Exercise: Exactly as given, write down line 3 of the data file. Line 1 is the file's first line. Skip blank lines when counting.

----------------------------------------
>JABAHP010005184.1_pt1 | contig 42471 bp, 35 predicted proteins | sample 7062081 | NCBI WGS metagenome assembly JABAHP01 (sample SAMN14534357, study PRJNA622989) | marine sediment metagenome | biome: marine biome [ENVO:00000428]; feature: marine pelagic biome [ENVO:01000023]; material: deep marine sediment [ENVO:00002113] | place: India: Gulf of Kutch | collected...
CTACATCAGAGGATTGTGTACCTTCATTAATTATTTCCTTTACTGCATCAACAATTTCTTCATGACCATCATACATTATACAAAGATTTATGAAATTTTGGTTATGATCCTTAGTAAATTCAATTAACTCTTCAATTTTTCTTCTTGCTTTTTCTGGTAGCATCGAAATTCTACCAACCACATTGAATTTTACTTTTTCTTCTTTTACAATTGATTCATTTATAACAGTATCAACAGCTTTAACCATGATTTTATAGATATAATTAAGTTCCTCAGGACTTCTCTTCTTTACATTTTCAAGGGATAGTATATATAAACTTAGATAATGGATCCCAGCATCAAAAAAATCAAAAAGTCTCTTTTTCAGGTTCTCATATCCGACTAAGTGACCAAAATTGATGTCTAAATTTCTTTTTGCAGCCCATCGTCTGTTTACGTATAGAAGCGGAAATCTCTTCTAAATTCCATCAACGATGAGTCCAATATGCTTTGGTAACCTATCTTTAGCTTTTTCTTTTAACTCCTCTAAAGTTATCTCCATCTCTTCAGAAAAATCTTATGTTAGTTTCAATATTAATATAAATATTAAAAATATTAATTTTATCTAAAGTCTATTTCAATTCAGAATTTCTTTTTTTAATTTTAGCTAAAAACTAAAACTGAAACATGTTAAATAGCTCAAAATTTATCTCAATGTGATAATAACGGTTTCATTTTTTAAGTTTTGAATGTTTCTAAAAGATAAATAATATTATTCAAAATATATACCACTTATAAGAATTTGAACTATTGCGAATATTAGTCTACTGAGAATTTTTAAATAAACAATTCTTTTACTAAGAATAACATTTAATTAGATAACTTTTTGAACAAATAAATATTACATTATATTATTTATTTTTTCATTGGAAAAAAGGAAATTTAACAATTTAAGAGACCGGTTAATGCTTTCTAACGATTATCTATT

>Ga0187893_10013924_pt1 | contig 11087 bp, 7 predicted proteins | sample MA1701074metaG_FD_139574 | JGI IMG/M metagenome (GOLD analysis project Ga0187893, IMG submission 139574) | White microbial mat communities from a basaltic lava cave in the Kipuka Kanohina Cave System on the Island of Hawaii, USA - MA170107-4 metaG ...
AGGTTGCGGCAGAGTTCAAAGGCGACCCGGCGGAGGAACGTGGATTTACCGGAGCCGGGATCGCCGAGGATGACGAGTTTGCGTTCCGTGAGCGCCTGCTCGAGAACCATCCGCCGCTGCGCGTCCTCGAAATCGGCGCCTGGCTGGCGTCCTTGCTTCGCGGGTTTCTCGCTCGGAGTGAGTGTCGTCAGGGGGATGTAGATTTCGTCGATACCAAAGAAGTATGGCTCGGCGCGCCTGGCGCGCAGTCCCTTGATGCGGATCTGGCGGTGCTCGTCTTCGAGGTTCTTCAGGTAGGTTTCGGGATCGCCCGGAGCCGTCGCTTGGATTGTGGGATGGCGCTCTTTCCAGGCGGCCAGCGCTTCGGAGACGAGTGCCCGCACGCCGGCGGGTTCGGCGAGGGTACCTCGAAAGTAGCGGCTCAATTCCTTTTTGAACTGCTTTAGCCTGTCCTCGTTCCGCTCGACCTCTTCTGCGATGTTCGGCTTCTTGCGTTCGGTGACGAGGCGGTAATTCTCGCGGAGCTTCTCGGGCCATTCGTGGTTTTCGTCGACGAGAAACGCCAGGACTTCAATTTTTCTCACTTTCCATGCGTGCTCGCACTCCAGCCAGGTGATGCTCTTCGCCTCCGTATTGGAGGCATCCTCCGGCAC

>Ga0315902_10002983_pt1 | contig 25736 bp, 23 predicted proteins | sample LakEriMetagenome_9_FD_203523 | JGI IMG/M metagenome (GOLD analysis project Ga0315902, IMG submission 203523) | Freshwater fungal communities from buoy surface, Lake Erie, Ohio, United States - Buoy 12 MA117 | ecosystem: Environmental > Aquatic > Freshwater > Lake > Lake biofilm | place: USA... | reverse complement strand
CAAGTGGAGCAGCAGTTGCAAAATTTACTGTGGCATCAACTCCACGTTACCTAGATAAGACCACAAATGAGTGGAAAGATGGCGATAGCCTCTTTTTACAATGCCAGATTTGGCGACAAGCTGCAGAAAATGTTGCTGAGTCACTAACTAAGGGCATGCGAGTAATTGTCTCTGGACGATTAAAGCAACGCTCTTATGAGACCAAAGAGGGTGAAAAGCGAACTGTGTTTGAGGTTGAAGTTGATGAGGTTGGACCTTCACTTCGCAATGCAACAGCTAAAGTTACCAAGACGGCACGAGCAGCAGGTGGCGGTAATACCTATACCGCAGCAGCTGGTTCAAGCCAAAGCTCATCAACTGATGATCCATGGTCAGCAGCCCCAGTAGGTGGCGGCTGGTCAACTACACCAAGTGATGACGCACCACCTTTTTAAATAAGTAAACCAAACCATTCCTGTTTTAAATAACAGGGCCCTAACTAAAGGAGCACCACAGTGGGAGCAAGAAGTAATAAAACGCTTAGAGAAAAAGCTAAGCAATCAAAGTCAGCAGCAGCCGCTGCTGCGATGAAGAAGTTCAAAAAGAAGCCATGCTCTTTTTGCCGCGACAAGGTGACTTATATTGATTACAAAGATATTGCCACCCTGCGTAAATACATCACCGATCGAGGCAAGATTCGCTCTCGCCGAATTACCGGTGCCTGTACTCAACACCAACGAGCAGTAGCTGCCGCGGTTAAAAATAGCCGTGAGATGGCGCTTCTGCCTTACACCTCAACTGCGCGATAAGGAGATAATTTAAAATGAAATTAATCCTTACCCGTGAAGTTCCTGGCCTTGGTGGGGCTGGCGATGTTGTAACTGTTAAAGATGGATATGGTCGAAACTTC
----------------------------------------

>Ga0187893_10013924_pt1 | contig 11087 bp, 7 predicted proteins | sample MA1701074metaG_FD_139574 | JGI IMG/M metagenome (GOLD analysis project Ga0187893, IMG submission 139574) | White microbial mat communities from a basaltic lava cave in the Kipuka Kanohina Cave System on the Island of Hawaii, USA - MA170107-4 metaG ...